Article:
In Face Of Growing Soda Tax Movement, California Law May Pre-Empt More Measures
The beverage industry went to lawmakers in Sacramento with a proposal: Pass a bill banning soda and food taxes, and the industry would drop its November ballot initiative that would prevent local communities from raising taxes without approval from two-thirds of voters or an elected body. “They sent us a ransom note that they will drop this horrible ballot measure if we put a 12-year moratorium on local soda taxes,” said Scott Wiener, a state senator who represents San Francisco and parts of San Mateo County.
The New York Times:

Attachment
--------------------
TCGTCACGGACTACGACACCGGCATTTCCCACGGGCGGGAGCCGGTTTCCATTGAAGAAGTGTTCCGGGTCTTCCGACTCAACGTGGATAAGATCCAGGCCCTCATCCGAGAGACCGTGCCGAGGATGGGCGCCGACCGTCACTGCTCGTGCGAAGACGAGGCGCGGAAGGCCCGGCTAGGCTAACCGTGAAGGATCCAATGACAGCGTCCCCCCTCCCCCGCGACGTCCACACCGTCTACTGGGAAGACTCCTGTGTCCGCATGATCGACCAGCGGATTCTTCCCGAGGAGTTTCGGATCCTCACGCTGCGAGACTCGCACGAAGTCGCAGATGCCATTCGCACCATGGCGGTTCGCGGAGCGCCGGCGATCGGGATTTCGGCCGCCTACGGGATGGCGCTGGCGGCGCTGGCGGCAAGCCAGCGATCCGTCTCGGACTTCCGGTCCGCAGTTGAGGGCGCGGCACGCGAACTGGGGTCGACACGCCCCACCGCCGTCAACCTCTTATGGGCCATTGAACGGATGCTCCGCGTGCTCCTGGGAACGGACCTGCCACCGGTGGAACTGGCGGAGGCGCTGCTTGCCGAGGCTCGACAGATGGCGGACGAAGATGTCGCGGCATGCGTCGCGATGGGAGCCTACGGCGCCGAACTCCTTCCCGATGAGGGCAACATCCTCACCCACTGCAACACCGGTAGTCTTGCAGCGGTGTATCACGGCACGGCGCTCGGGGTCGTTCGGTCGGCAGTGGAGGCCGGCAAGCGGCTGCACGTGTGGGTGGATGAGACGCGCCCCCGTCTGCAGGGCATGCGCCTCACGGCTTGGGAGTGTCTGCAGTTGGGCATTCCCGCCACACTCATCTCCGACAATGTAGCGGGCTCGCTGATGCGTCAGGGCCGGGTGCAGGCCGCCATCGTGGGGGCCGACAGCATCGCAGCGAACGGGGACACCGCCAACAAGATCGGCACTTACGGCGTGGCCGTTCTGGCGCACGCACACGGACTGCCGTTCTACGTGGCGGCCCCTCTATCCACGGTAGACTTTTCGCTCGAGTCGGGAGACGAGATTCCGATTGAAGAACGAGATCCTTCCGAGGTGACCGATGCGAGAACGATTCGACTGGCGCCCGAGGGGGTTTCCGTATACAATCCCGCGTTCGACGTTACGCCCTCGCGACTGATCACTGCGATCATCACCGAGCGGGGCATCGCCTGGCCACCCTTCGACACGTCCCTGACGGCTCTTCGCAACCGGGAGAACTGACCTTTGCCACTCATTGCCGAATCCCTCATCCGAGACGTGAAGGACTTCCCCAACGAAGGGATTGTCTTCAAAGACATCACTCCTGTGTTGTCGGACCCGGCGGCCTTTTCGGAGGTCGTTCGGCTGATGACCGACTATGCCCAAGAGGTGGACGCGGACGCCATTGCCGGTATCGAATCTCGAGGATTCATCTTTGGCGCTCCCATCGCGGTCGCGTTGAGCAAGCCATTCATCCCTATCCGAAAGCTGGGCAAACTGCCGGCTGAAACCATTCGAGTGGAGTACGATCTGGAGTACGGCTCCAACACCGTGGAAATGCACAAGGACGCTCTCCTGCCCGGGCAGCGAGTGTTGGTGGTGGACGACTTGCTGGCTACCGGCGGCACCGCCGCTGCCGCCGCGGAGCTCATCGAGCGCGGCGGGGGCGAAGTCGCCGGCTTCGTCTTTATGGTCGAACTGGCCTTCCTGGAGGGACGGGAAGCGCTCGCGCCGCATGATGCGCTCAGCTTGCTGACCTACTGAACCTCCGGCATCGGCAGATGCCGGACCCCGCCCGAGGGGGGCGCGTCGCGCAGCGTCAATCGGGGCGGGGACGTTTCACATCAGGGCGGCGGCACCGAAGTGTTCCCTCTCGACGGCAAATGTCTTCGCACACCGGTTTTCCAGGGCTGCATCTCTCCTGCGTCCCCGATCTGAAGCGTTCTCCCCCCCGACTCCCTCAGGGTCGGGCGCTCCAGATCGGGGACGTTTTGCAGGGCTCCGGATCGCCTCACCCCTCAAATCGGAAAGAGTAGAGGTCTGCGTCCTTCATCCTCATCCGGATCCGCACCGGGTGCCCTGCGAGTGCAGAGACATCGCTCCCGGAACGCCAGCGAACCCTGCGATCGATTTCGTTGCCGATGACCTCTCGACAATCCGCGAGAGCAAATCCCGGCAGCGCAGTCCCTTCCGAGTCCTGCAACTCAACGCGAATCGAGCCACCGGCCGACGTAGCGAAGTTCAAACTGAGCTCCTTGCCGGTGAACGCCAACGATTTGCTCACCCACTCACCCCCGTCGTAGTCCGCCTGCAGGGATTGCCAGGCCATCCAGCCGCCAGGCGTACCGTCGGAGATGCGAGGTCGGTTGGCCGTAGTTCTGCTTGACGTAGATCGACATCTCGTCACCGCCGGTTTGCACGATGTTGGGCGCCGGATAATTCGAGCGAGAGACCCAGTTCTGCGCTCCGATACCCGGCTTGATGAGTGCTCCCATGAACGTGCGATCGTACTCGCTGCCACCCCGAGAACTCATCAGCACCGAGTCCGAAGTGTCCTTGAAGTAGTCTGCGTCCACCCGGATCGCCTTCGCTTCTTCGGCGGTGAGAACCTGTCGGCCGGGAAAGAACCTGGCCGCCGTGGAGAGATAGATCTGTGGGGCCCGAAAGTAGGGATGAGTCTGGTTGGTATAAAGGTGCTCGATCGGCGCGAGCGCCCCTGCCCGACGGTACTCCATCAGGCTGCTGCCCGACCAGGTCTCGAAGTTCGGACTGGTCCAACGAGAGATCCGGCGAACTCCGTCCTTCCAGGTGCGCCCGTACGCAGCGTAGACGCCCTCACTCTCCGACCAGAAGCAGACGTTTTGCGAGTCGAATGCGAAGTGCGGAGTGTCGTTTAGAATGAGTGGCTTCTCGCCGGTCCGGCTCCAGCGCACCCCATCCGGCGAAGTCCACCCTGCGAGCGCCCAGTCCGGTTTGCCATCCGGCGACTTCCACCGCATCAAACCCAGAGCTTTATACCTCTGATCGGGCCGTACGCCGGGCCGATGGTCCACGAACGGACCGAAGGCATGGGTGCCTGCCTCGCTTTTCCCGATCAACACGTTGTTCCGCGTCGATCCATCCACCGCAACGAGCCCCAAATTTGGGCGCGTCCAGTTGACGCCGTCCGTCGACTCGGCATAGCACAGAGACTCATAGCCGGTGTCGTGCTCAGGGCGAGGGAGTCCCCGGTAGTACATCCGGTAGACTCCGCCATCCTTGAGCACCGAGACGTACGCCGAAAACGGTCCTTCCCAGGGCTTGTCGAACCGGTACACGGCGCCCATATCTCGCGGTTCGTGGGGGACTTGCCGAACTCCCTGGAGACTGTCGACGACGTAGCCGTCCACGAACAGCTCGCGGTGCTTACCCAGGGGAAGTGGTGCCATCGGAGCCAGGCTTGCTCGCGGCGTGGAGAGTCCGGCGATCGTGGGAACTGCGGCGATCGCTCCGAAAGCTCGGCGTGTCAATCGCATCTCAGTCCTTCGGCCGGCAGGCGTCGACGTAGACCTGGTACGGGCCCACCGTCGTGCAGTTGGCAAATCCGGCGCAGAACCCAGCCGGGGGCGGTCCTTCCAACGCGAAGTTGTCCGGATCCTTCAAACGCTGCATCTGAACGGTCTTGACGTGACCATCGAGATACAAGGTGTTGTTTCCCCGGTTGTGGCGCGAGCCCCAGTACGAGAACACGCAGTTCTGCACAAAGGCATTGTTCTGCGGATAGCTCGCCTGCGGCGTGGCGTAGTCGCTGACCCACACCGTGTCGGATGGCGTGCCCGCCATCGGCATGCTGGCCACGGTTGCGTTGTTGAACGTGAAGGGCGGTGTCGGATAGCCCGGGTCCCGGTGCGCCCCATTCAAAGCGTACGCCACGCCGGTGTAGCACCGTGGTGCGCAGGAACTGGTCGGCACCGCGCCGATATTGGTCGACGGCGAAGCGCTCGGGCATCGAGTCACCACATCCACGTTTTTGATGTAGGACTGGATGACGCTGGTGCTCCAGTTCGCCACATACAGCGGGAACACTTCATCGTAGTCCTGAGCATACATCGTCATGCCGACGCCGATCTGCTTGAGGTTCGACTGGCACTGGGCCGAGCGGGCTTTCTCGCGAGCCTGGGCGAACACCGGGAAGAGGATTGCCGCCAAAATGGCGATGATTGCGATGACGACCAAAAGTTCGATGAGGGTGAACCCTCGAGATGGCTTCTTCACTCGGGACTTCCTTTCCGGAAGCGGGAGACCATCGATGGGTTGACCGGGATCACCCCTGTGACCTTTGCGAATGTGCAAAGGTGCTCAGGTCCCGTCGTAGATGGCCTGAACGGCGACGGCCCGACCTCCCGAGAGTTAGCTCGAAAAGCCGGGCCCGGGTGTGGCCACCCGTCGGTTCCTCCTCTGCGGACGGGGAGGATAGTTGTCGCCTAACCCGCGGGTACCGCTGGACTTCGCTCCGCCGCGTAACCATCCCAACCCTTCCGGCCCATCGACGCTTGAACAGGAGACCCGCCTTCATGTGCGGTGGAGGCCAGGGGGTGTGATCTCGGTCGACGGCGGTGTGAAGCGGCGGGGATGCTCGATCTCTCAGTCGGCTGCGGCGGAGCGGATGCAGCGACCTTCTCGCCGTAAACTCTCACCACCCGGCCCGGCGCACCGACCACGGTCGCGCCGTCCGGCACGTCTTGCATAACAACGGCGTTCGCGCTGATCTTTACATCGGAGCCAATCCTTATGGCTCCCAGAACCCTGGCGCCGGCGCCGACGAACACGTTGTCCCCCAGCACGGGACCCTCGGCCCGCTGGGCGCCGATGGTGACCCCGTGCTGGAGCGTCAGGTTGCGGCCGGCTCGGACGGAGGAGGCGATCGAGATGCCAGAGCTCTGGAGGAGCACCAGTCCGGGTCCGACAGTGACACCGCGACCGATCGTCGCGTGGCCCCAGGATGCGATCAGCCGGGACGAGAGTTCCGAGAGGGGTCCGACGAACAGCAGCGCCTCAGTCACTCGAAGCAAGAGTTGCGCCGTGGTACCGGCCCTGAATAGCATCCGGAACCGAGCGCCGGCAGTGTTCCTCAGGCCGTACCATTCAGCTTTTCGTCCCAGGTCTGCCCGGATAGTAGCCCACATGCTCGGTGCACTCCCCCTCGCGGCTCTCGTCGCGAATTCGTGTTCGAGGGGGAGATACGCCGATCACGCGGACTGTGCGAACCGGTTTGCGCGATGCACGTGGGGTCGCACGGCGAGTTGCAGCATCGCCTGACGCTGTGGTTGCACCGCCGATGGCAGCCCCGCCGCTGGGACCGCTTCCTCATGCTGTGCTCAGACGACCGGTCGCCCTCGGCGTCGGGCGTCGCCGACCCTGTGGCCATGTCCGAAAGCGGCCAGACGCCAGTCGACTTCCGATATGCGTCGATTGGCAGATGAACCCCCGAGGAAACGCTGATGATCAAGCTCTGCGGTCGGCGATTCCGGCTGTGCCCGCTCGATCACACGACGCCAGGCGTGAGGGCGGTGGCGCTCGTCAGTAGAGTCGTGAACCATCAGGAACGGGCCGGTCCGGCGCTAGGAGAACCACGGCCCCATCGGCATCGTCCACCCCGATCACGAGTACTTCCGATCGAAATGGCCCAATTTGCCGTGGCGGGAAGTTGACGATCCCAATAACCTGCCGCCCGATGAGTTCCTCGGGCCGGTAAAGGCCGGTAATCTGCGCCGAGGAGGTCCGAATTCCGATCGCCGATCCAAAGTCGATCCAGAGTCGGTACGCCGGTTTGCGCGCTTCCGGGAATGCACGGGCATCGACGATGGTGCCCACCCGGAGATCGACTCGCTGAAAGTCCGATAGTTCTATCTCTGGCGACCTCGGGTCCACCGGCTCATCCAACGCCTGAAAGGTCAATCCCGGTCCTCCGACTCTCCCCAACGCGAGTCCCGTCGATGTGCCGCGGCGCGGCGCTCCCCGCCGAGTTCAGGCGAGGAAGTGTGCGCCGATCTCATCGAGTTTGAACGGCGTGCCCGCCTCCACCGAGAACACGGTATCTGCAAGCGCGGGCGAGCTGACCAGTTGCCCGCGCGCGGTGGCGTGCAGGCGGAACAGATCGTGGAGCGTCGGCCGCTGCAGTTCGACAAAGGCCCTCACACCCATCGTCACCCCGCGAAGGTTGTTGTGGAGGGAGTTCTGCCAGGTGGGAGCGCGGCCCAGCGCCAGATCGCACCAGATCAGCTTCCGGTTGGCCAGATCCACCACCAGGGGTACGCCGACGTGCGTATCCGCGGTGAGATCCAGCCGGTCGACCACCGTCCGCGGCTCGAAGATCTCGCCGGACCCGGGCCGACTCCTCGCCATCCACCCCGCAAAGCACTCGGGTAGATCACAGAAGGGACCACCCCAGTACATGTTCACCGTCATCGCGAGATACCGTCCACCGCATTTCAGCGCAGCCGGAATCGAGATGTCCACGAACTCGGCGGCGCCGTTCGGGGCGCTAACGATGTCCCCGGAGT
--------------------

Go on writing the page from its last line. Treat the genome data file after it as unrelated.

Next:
California Banning Soda Taxes? A New Industry Strategy Is Stunning Some Lawmakers
For years, the soda industry had an ironclad strategy when a city wanted to enact a soda tax: Spend a lot of money, rally local businesses, and shoot it down. That strategy worked again and again, until it didn’t. In 2014, Berkeley, Calif., passed the nation’s first tax on sugary drinks, which have been linked to heart disease, obesity and tooth decay. Two years later, six communities, including three more cities in California, enacted similar bills. (O'Connor and Sanger-Katz, 6/27)
Capital Public Radio:
Soda Industry Effort To Raise Hurdle For Local Tax Increases Qualifies For California Ballot
An initiative that would make it harder for the state and local governments to raise taxes has qualified for California’s November ballot. ... The proposal would raise the threshold to approve general purpose local sales tax increases and extensions from a majority of voters to two-thirds. And it would make more state revenue increases subject to a two-thirds vote of the Legislature. (Adler, 6/27)